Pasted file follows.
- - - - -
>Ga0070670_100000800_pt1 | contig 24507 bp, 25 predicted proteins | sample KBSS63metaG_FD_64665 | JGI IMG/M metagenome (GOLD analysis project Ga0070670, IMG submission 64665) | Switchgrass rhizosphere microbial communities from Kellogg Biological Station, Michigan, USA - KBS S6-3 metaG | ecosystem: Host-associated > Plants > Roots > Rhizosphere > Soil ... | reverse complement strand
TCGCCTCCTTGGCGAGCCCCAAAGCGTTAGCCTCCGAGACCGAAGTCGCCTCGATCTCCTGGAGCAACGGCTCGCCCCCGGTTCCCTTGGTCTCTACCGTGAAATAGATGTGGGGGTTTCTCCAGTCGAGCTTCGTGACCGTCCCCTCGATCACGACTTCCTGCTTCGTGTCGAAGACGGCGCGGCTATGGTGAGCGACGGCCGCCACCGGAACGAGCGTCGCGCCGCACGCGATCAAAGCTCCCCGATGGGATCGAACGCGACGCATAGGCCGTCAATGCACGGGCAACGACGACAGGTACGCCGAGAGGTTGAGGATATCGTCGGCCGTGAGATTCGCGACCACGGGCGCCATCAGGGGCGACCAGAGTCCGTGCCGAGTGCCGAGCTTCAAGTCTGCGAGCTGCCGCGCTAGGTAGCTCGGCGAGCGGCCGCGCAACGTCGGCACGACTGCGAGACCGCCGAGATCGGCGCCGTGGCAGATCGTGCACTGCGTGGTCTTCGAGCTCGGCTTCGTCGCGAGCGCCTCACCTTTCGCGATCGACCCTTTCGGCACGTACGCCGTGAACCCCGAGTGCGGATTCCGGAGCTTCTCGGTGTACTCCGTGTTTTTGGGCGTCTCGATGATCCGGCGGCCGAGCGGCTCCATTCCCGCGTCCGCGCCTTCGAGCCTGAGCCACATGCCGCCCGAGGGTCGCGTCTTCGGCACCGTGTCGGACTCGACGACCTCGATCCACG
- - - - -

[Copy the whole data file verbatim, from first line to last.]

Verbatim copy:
>Ga0070670_100000800_pt1 | contig 24507 bp, 25 predicted proteins | sample KBSS63metaG_FD_64665 | JGI IMG/M metagenome (GOLD analysis project Ga0070670, IMG submission 64665) | Switchgrass rhizosphere microbial communities from Kellogg Biological Station, Michigan, USA - KBS S6-3 metaG | ecosystem: Host-associated > Plants > Roots > Rhizosphere > Soil ... | reverse complement strand
TCGCCTCCTTGGCGAGCCCCAAAGCGTTAGCCTCCGAGACCGAAGTCGCCTCGATCTCCTGGAGCAACGGCTCGCCCCCGGTTCCCTTGGTCTCTACCGTGAAATAGATGTGGGGGTTTCTCCAGTCGAGCTTCGTGACCGTCCCCTCGATCACGACTTCCTGCTTCGTGTCGAAGACGGCGCGGCTATGGTGAGCGACGGCCGCCACCGGAACGAGCGTCGCGCCGCACGCGATCAAAGCTCCCCGATGGGATCGAACGCGACGCATAGGCCGTCAATGCACGGGCAACGACGACAGGTACGCCGAGAGGTTGAGGATATCGTCGGCCGTGAGATTCGCGACCACGGGCGCCATCAGGGGCGACCAGAGTCCGTGCCGAGTGCCGAGCTTCAAGTCTGCGAGCTGCCGCGCTAGGTAGCTCGGCGAGCGGCCGCGCAACGTCGGCACGACTGCGAGACCGCCGAGATCGGCGCCGTGGCAGATCGTGCACTGCGTGGTCTTCGAGCTCGGCTTCGTCGCGAGCGCCTCACCTTTCGCGATCGACCCTTTCGGCACGTACGCCGTGAACCCCGAGTGCGGATTCCGGAGCTTCTCGGTGTACTCCGTGTTTTTGGGCGTCTCGATGATCCGGCGGCCGAGCGGCTCCATTCCCGCGTCCGCGCCTTCGAGCCTGAGCCACATGCCGCCCGAGGGTCGCGTCTTCGGCACCGTGTCGGACTCGACGACCTCGATCCACG